A reviewer once said that Robin Hobb’s novels are ‘like diamonds in a sea of zircons’ and it is easy to see why. I’ve said previously that Robin Hobb appears to be one of the few fantasy authors writing today who really seems to understand the importance of language and Mythic Resonance in her novels. Hobb’s stories are not simply made up of breathless action scenes linked up by perfunctory passages which serve simply to get her protagonists from A to B. Instead (thankfully) they contain rich, fluid prose which recalls the work of Peake, Tolkien, Le Guin and other masters of the genre rather than many of their considerably less talented modern counterparts. It is therefore perhaps not surprising to hear that Hobb’s creative spark was lit by an early reading of The Lord of the Rings in the dark cold of an Alaskan winter way back in 1965. As a child who grew up in a log house in a rural setting in Fairbanks in the sixties, most of the fantasy books that Hobb had come across before then were explicitly for children and/or did not take themselves particularly seriously. While she had discovered, and loved, the works of Leiber, Heinlein, Bradbury and others, in her own words Tolkien claimed Hobb as no other writer ever had before. The aspects of The Lord of the Rings which Hobb most enjoyed – a fully realised setting, characters that rang as true as chimes, a plot that sprawled in odd directions and universal human themes of courage, compassion, loyalty, honour and friendship – she took care to import into her own writing. And it shows.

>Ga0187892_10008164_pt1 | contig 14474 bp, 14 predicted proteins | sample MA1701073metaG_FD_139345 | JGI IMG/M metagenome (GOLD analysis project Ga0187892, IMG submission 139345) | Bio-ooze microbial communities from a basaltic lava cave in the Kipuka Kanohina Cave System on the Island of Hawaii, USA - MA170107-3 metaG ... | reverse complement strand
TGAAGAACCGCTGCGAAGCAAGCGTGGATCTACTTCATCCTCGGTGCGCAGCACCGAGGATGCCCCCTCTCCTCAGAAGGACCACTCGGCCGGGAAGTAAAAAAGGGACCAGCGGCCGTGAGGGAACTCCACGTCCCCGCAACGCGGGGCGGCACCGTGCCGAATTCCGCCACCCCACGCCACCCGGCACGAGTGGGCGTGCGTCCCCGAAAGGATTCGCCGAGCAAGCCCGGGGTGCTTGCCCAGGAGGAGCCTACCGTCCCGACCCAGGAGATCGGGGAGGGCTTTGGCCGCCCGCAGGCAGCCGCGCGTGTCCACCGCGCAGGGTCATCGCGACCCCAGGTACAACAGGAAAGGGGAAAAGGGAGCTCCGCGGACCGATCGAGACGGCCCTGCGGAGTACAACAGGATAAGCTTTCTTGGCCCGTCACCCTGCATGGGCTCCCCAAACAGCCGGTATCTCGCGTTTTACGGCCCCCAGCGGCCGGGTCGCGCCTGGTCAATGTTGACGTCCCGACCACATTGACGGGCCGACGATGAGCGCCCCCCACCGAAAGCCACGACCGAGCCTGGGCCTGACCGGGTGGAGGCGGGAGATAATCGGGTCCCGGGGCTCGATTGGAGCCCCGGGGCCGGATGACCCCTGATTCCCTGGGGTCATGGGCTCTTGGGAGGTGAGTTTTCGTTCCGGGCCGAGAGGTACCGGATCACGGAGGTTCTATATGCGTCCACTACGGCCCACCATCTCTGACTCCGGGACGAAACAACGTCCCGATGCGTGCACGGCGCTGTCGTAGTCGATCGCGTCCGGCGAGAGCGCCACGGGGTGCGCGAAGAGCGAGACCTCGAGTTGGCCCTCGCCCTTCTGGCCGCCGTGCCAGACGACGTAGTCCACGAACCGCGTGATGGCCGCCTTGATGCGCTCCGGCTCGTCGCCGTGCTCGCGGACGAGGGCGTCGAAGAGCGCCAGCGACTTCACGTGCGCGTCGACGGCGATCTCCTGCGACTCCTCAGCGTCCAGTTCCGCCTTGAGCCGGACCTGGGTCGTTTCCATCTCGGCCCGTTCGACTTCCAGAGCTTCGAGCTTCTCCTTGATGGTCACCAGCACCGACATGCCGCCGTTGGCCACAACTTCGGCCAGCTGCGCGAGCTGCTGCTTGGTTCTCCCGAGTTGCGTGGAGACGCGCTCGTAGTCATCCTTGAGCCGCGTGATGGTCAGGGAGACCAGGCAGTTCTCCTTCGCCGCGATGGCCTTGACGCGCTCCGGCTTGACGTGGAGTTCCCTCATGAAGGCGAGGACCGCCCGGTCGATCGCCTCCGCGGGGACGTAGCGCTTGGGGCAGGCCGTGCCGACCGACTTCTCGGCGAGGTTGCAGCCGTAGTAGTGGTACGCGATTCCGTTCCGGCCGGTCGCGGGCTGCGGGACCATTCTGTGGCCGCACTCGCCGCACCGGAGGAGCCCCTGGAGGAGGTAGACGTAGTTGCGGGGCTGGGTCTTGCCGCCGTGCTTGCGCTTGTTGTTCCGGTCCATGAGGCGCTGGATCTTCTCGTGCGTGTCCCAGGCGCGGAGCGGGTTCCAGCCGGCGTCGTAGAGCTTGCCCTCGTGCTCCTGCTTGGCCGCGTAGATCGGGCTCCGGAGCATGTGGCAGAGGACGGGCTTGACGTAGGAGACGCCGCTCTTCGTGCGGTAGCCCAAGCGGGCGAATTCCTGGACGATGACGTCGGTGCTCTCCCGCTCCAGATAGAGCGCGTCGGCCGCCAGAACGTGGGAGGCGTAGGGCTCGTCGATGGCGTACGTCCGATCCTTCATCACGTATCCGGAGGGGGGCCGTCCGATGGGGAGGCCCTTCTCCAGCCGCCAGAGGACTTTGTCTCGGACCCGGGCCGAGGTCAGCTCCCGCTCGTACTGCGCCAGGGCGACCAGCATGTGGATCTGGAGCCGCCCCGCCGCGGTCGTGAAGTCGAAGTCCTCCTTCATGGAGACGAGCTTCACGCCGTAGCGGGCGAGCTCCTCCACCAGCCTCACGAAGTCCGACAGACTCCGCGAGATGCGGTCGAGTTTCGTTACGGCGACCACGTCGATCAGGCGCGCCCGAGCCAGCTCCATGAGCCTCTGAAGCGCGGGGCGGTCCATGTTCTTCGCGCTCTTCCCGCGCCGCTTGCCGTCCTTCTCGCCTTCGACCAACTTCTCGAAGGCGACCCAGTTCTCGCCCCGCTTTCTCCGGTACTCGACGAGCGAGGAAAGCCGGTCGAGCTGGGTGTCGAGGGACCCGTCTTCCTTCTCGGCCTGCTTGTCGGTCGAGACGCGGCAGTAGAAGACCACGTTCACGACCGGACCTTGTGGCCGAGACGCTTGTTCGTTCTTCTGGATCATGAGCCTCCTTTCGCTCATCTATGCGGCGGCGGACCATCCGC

Most people think of Hobb’s writing career as having started with Assassin’s Apprentice, the first of her books to be set in the ‘Realm of the Elderlings’, in 1995. However, she had been writing under the pseudonym of Megan Lindholm (Robin Hobb is also a pen-name, her real one being Margaret Ogden) for many years before that. Hobb’s fiction under the Lindholm pen-name tends to be contemporary/historical fantasy rather than the epic fantasy that she is now better known for. The first Robin Hobb series, the Farseer trilogy, took place in a part of the Realm of the Elderlings known as the Six Duchies. It is the tale of Fitz, son of Prince Chivalry, a royal bastard born on the wrong side of the sheets then cast out into the world, friendless and alone. Only his magical link with animals – the old art known as the Wit – gives him solace and companionship. But the Wit, if used too often, is a perilous magic, and one abhorred by the nobility. So when Fitz is finally adopted into the royal household, he must give up his old ways and learn a new life: one of weaponry, scribing, courtly manners… and lessons in how to kill a man secretly as he trains to become a royal assassin. A totally original, refreshing and often anarchic take on the traditional epic fantasy saga, the Farseer trilogy proved to be one of the landmark fantasy series of the 1990s and was succeeded by the even more impressive Liveship Traders trilogy, an unrelated story set in the same world, and the Tawny Man trilogy, which continued and concluded the tale of Fitz.